The Order applies only to contracts that:

  • Result from a solicitation issued on or after January 1, 2017;
  • Are awarded outside the solicitation process on or after January 1, 2017;
  • Are renewed other than by the exercise of a unilateral pre-negotiated option by the federal government;
  • Are extended by means other than a term in the contract as of December 31, 2016, which provides for a short-term limited extension; or
  • Are amended pursuant to a modification that is outside the scope of the contract.

Coverage Exceptions

With respect to contracts covered by the Service Contract Act or the Davis-Bacon Act, the Order applies to prime contracts only at the thresholds specified in those statutes. For procurement contracts where employee wages are governed by the Fair Labor Standards Act, the Order applies only when the contract exceeds the micro-purchase threshold of $3,000 described in 41 U.S.C. § 1902(a). The Order applies to all other covered contracts regardless of the contract value. The Order does not apply to contracts or portions of contracts for which the performance takes place outside of the United States.

Some contracts that may otherwise fall within the covered categories above are specifically excluded from the Order’s coverage, including: (1) grants; (2) contracts and agreements with Native American tribes under Public law 93-638, as amended; (3) procurement contracts for construction that are not subject to the Davis-Bacon Act; (4) contracts for services not expressly covered by the NPRM that are exempted from coverage under the Service Contract Act or its implementing regulations; and (5) contracts for the manufacturing or furnishing of materials, supplies, articles, or equipment to the federal government.

Paid Sick Leave Accrual

The NPRM’s accrual requirements apply only to employees who are directly engaged in performing the specific work called for by the contract or who otherwise spend more than 20% of their hours in a workweek performing work duties in connection with the performance of the covered contract.

Accrual Formula: Under the proposed rules, covered employers must accrue one hour of paid sick leave for every 30 hours worked by employees on or in connection with covered contracts (i.e., the “accrual method”). Alternatively, contractors could provide an employee with 56 or more hours of paid sick leave at the beginning of each accrual year instead of calculating accrued paid sick leave time based on covered hours worked (i.e., the “lump sum method”).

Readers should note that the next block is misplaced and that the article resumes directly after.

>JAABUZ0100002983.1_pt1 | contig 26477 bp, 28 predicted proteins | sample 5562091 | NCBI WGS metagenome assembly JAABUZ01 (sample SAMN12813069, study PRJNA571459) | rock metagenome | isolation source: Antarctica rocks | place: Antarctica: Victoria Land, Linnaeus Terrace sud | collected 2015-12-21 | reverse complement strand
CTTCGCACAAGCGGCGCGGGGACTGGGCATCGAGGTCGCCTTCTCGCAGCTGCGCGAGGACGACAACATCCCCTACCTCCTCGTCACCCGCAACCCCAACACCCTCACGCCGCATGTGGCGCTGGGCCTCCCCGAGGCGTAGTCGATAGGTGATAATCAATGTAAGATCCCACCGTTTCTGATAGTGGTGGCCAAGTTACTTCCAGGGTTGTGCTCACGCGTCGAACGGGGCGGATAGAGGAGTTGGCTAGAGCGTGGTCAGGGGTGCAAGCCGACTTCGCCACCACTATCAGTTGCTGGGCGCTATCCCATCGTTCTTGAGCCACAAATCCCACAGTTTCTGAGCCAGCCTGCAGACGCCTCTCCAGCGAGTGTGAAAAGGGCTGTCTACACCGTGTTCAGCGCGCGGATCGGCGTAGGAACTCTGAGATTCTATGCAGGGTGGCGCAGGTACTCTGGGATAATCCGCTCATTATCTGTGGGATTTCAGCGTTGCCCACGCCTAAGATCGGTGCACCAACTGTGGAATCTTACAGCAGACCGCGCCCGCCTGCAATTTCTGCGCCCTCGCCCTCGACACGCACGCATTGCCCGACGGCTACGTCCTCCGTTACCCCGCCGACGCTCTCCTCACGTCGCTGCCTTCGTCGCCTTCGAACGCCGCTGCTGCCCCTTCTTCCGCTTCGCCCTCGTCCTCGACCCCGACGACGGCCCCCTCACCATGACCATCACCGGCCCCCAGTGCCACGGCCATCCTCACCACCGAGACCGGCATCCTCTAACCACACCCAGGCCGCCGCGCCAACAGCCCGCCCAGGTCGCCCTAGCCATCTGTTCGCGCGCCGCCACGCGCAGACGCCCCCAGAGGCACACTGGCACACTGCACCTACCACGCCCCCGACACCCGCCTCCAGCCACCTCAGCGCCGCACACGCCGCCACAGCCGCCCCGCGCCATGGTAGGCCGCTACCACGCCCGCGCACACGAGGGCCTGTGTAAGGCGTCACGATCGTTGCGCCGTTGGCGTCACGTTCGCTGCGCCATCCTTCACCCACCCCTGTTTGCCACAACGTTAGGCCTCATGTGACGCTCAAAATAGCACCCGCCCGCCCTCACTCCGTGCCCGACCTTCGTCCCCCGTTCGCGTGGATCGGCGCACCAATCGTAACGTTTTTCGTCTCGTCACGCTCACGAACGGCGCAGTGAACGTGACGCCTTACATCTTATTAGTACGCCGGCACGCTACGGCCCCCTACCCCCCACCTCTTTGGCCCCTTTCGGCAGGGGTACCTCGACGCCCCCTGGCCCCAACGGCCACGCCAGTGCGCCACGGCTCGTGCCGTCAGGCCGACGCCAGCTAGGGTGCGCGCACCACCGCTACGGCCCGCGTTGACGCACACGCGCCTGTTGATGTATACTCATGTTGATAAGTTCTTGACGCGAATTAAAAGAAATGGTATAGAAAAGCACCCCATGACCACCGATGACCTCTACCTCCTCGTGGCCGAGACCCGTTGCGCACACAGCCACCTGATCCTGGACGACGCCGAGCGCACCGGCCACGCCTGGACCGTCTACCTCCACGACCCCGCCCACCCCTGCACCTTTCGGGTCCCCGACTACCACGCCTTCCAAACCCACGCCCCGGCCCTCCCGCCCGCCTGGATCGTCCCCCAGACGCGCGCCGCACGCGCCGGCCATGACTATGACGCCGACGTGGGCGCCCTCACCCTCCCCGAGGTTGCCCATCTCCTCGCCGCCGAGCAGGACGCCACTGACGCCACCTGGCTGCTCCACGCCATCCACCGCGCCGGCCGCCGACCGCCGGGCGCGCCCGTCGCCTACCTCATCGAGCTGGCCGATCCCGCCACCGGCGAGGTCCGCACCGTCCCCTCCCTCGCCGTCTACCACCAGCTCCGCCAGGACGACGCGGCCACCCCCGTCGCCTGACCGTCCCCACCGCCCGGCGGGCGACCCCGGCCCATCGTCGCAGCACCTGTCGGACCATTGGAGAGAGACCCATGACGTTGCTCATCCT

Accrual Increment: Contractors are not required to allow employees to accrue sick leave in increments smaller than one hour, but any fraction of the 30 hours of covered work necessary to accrue an hour of paid sick leave must carry over to subsequent workweeks within the same accrual year. For example, if an employee spends five hours on covered work each week, he or she need not accrue any paid sick leave time after any of the first five workweeks, but must accrue one full hour of paid sick leave at the completion of the sixth workweek.

Accrual Year: An accrual year is any 12-month period beginning (1) when the employee begins to perform covered work; or (2) on any date that the contractor sets. If a contractor opts to select a fixed date as the start of its accrual year, it must apply the same date to all employees on all covered contracts.

Calculation of Hours Worked: Contractors must include as hours worked all time for which an employee is or should be paid, including paid time-off and paid sick-leave. For employees who work on covered contracts and have duties not covered by the Order, contractors must accurately record the employees’ covered and non-covered hours. For covered employees who are exempt, contractors may calculate paid sick leave accrual by tracking the employees’ actual hours worked, or by assuming that the employees spend 40 hours per week working in connection with a covered contract. If such an employee regularly works fewer than 40 hours per week on a covered contract, the contractor may allow the employee to accrue paid sick leave based on the employee’s typical number of hours worked on covered contracts per workweek.